34.  A conductor carrying a current within a magnetic field will have:

35.  The value of the force on a conductor within a magnetic flux can be found from the formula, In the formula, the symbol B stands for:

36.  A conductor has been placed at right angles to a magnetic field with a flux density of 0.5 T over a length of 0.15 m of the conductor. If the current through the conductor is 15 A, then force exerted on the conductor will be:

37.  The permeability of a magnetic material is defined as the:

38.  The permeability of free space (a vacuum), is equal to:

39.  To find the actual permeability of a material, the following formula can be used: In the formula, the symbol μ_{r} is used for the:

40.  The term used to describe the opposition by a material to being magnetised is:

41.  The reluctance of a magnetic circuit depends on a number of factors. These are the length, the cross sectional area and the:

42.  The reluctance of a magnetic circuit can be found using the formula shown below. In the formula the symbol ‘A’ stands for the:

43.  An iron core has a total mean length of magnetic path of 250 mm. The core is rectangular in crosssection with dimensions 15 mm x 15 mm. The core has a relative permeability of 800 at the designed flux density. The reluctance of the core will be:

44.  The equivalent of Ohm’s Law for magnetic circuits is stated as: In the formula the term IN represents the:

45.  An electromagnet has 500 turns and the total reluctance of the magnetic core is 750 IN/Wb. The flux produced when 12 A flows through the coil will be:

46.  A contactor coil has 7000 turns and draws 0.12 A from the supply. When energised the total flux produced by the coil is 700 E6 Wb. The magnetic reluctance of this circuit is:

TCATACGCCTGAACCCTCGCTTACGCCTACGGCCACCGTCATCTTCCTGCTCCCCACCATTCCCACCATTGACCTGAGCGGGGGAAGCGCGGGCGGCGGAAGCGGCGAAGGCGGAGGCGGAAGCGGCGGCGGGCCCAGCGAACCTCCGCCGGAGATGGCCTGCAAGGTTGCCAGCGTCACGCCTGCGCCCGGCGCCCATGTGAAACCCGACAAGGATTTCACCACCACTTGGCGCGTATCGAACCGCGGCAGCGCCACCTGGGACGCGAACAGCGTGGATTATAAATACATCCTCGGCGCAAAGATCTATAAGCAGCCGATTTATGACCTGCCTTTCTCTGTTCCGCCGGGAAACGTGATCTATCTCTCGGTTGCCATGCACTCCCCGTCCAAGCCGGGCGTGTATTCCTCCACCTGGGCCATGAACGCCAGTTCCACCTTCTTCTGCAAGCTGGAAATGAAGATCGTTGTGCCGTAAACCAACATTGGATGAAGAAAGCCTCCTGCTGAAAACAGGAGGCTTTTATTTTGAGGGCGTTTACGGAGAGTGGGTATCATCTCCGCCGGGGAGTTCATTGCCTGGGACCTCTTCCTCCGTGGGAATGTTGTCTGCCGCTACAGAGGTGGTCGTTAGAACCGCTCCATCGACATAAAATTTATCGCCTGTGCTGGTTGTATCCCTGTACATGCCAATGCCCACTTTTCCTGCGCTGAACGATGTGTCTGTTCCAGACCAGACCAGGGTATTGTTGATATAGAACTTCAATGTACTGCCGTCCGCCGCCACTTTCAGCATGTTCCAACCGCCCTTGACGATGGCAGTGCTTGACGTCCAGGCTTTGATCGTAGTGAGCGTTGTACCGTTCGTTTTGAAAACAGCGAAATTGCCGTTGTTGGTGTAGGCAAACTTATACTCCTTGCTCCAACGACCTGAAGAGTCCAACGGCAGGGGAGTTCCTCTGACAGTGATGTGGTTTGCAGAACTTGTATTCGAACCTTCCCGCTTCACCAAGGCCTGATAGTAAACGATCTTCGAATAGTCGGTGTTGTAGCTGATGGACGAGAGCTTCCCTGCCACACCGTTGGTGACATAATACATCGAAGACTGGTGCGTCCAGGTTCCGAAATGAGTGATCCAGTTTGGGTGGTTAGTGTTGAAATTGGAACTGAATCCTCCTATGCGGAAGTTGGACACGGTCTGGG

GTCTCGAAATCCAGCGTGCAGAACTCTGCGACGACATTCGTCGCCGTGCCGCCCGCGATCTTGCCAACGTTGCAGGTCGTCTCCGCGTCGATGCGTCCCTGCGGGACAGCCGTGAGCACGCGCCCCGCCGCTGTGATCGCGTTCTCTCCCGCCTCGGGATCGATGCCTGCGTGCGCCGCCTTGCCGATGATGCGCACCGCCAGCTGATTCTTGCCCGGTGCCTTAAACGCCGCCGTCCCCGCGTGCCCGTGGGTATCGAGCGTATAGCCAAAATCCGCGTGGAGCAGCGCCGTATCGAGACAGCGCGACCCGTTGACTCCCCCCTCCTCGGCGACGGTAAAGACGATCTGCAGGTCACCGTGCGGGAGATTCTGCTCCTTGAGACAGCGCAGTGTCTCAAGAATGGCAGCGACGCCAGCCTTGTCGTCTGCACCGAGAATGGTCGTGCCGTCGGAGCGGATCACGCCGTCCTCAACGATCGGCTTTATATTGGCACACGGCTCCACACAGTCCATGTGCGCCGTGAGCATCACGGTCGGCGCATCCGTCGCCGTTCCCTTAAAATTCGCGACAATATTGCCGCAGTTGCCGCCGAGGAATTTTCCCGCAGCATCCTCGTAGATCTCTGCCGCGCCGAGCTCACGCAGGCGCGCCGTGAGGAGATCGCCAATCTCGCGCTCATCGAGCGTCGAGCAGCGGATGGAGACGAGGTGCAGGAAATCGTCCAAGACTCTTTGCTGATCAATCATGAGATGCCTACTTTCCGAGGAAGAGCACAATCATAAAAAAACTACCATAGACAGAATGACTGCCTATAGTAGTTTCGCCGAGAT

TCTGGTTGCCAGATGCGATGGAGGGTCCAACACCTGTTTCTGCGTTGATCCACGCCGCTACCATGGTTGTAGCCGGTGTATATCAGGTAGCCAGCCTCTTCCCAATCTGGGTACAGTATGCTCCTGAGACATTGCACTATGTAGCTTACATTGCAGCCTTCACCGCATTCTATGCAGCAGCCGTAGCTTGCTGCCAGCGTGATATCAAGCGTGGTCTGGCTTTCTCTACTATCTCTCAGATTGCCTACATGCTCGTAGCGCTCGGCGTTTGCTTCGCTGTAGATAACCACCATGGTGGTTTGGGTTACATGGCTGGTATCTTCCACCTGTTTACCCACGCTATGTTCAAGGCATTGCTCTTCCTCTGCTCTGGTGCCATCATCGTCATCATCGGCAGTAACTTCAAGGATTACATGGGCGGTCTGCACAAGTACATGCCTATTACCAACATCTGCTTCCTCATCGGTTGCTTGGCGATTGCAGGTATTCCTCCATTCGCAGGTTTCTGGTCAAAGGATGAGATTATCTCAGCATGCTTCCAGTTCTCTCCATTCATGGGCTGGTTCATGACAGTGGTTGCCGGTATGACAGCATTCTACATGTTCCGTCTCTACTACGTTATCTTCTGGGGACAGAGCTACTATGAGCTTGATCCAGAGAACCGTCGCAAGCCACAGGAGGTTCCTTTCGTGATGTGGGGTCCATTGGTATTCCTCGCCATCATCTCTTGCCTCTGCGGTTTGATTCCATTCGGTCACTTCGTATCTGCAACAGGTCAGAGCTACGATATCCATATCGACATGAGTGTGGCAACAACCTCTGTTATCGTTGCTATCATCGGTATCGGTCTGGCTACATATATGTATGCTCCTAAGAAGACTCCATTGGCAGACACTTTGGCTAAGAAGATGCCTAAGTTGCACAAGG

47.  With reference to the magnetising characteristic of nonmagnetic materials, the flux density ‘B’ varies directly with magnetising force ‘H’. Therefore the graph of ‘B’ against ‘H’ will be:

48.  B/H curves are commonly used as a means of comparing the:

49.  Look at the following graph: The B/H curve in the diagram above shows that when the value of H is low, small increases in the value of the magnetising force (H) will produce:

50.  With reference to the drawing shown above in QUESTION 49, as the magnetising force increases towards 2000 AT/m, the flux density increases less and less. This indicates that magnetic saturation is taking place. Saturation is said to occur at a flux density near the:

51.  Look at the following graph: The graph illustrates the magnetisation curves for silicon steel, cast steel and cast iron. The curves show that silicon steel saturates at a:

52.  The graph in QUESTION 51 illustrates the magnetisation curves for silicon steel, cast steel and cast iron. The curves show that cast iron is:

53.  In electrical terminology term ‘hysteresis’ is used to describe the lag between a change in value or direction of the magnetising force and the:

54.  Even after the magnetising force is removed, some magnetism remains. This is known as:

55.  The force that is used to remove residual magnetism is known as the:

56.  Look at the following graph: The graph represents the hysteresis loop of the magnetising force plotted against the flux density in both directions. On the graph, OB and OE indicate the values of:

57.  Reversing the magnetic field within the magnetic material results in the:

58.  Look at the following graph: The graph compares the hysteresis loops of transformer steel and carbon steel. The hysteresis loop with the comparatively small area:

59.  Look at the following diagram: With reference to the magnetic circuit shown above, the total magnetic flux does not reach the air gap, but leaves the iron poles and passes through the surrounding air. The flux which leaves the main path is known as:

60.  Look at the following diagram: The above drawing shows a simple attractedarmature type of relay. When current flows in the operating coil, a magnetic flux is created:

61.  Some electrical machines are prone to failure when the supply voltage is lower than the value that the machine was designed for. Novolt relays, lowvolt relays or brownout relays, have an operating coil connected across the supply voltage. In these relays, the armature and contacts close when the:

62.  The operating coil of an overload relay is connected:

63.  Polarised relays operate only when: